In Nebraska, two more children were abandoned this weekend at hospitals. One girl and one boy, each 16 years old, were brought to hospitals by parents who left them there, saying they could not care for them any longer.
Since Nebraska's safe haven law went into effect in July, allowing caregivers to abandon children without fear of prosecution, 27 children have been left at hospitals or police stations, most of them pre-teens or teens. The law, which was intended to protect newborns, has no specified age limit because lawmakers at the time felt it would be arbitrary -- do you allow a person to give up a 6-month-old, for instance, but not a 7-month old?
Some states' laws protect only newborns. The laws are set up to avoid instances of babies being abandoned in random places or, in the case of some teenage mothers, being left to die because the mother is afraid of repercussions.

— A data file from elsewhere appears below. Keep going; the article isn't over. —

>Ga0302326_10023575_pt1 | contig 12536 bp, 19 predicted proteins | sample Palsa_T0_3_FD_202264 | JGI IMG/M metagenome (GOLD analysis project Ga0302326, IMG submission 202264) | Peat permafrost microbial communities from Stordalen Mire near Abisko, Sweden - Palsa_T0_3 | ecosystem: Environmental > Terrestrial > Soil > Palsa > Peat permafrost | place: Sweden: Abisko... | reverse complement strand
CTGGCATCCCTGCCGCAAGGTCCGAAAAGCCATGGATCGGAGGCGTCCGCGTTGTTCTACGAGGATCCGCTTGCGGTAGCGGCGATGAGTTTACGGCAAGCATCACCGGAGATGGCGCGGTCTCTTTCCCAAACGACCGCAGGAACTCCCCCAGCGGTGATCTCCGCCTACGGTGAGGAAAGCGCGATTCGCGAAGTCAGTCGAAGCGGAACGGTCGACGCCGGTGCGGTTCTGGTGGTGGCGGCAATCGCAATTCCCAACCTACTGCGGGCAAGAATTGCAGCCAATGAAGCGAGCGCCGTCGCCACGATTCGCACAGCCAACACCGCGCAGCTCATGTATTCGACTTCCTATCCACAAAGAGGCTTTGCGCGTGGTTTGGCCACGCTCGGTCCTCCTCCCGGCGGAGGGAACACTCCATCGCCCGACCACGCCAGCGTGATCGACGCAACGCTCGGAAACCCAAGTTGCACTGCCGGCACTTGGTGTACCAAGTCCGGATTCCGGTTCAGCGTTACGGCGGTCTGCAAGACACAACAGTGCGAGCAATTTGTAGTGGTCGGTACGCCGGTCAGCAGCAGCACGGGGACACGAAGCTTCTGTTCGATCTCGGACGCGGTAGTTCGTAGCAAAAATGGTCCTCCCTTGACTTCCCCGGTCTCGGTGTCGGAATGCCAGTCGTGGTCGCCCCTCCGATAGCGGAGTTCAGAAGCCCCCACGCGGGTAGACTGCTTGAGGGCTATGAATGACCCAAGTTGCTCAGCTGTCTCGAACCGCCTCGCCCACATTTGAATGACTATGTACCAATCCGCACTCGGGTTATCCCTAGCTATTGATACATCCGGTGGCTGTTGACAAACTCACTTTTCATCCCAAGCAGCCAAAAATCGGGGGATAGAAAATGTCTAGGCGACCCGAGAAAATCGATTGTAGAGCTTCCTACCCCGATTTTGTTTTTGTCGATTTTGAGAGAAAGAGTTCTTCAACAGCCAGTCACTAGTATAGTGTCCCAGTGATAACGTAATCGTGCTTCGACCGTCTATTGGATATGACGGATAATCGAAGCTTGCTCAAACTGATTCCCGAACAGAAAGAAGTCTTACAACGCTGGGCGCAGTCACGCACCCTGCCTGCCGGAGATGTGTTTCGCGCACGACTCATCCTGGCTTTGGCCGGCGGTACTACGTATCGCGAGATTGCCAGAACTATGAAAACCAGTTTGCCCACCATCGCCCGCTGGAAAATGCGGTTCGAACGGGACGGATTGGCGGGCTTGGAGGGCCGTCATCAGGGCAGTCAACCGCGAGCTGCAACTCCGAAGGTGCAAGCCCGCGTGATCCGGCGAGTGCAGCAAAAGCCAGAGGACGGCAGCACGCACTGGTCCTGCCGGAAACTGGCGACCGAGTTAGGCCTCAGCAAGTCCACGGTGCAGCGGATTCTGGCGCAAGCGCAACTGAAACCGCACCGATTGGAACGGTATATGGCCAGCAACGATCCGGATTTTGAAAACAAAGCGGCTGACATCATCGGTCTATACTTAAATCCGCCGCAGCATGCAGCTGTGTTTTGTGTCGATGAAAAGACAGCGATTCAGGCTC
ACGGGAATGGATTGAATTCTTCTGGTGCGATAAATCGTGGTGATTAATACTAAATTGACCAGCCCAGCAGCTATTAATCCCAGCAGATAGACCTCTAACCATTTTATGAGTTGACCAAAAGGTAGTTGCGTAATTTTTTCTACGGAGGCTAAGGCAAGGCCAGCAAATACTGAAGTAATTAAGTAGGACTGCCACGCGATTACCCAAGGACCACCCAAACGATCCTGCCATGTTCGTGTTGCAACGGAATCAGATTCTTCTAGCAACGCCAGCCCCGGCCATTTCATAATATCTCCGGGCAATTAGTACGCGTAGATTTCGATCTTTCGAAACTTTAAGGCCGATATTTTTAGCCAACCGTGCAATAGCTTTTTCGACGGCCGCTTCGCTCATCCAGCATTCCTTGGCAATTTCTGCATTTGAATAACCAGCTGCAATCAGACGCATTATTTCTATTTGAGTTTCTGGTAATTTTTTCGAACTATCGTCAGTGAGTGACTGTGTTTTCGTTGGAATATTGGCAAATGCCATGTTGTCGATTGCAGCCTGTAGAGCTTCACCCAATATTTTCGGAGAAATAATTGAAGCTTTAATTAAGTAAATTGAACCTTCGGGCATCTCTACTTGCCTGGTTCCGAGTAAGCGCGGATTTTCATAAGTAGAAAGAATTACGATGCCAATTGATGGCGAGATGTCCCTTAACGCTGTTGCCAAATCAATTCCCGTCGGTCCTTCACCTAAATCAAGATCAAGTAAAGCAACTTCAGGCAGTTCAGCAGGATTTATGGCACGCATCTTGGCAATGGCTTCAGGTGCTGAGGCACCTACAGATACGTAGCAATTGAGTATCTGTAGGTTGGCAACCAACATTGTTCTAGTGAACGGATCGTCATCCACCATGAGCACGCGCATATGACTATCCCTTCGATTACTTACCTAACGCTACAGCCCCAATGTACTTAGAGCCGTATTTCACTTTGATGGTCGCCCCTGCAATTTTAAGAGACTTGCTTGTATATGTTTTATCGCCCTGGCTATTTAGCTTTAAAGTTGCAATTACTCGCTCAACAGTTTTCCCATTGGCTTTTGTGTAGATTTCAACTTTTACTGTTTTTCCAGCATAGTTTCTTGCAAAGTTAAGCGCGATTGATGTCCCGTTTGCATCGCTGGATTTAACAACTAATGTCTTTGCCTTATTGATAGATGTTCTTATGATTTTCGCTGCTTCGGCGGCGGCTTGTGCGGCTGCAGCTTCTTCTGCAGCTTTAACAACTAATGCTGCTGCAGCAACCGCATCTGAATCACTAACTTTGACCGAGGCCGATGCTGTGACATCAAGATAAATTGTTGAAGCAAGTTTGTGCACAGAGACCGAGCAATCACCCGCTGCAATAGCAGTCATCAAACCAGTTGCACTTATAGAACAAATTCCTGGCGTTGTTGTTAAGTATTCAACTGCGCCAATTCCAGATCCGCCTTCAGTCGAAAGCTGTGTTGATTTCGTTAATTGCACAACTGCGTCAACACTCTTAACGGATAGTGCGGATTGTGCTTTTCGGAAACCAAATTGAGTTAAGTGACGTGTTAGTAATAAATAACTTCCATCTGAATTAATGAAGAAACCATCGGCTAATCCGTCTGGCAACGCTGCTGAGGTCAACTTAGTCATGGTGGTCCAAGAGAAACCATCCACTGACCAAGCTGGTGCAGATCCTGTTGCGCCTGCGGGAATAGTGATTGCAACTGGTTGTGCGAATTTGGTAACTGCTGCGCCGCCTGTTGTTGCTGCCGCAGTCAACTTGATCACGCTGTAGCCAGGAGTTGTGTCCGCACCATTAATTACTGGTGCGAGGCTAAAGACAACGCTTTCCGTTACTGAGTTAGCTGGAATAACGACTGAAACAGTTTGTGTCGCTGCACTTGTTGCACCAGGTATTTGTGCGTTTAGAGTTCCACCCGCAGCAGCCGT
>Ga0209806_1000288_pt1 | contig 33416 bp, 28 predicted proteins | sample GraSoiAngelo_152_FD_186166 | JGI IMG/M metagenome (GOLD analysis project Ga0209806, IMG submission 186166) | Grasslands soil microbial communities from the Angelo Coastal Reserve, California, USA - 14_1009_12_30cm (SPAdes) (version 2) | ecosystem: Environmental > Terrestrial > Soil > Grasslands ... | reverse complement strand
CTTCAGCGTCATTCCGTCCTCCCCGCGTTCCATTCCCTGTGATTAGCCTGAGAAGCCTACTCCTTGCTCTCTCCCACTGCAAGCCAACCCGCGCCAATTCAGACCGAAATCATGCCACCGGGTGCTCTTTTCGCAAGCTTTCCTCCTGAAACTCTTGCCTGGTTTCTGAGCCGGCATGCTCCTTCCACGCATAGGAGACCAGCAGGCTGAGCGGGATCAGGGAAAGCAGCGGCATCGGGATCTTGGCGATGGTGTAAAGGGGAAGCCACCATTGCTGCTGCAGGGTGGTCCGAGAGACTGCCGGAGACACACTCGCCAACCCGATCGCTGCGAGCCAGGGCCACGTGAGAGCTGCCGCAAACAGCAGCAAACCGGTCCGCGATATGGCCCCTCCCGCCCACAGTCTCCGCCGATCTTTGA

It's so sad that people feel it necessary to give up their children. Several families have left more than one child. I can't imagine what mental harm it will do to these kids to know that their own family didn't want them any longer, or couldn't care for them any longer. One hospital worker told NPR that he heard children crying and saying, "I'll be good, I'll be good" when parents were leaving. It's heartbreaking.
I wonder, though, if the ability to leave a child without penalty would prevent some cases of child abuse or neglect? Is it possible that some of these children would have been subject to even worse fates?
The Nebraska Legislature has called a special session beginning November 14th to amend the law to prevent parents from abandoning older children.
What do you think? Should the safe haven laws be for newborns only? What about a 1-year-old? A toddler? Should there be an age cutoff? Or should we look at what's happened in Nebraska with older children as a symptom of last resort, and allow it to continue under certain circumstances?
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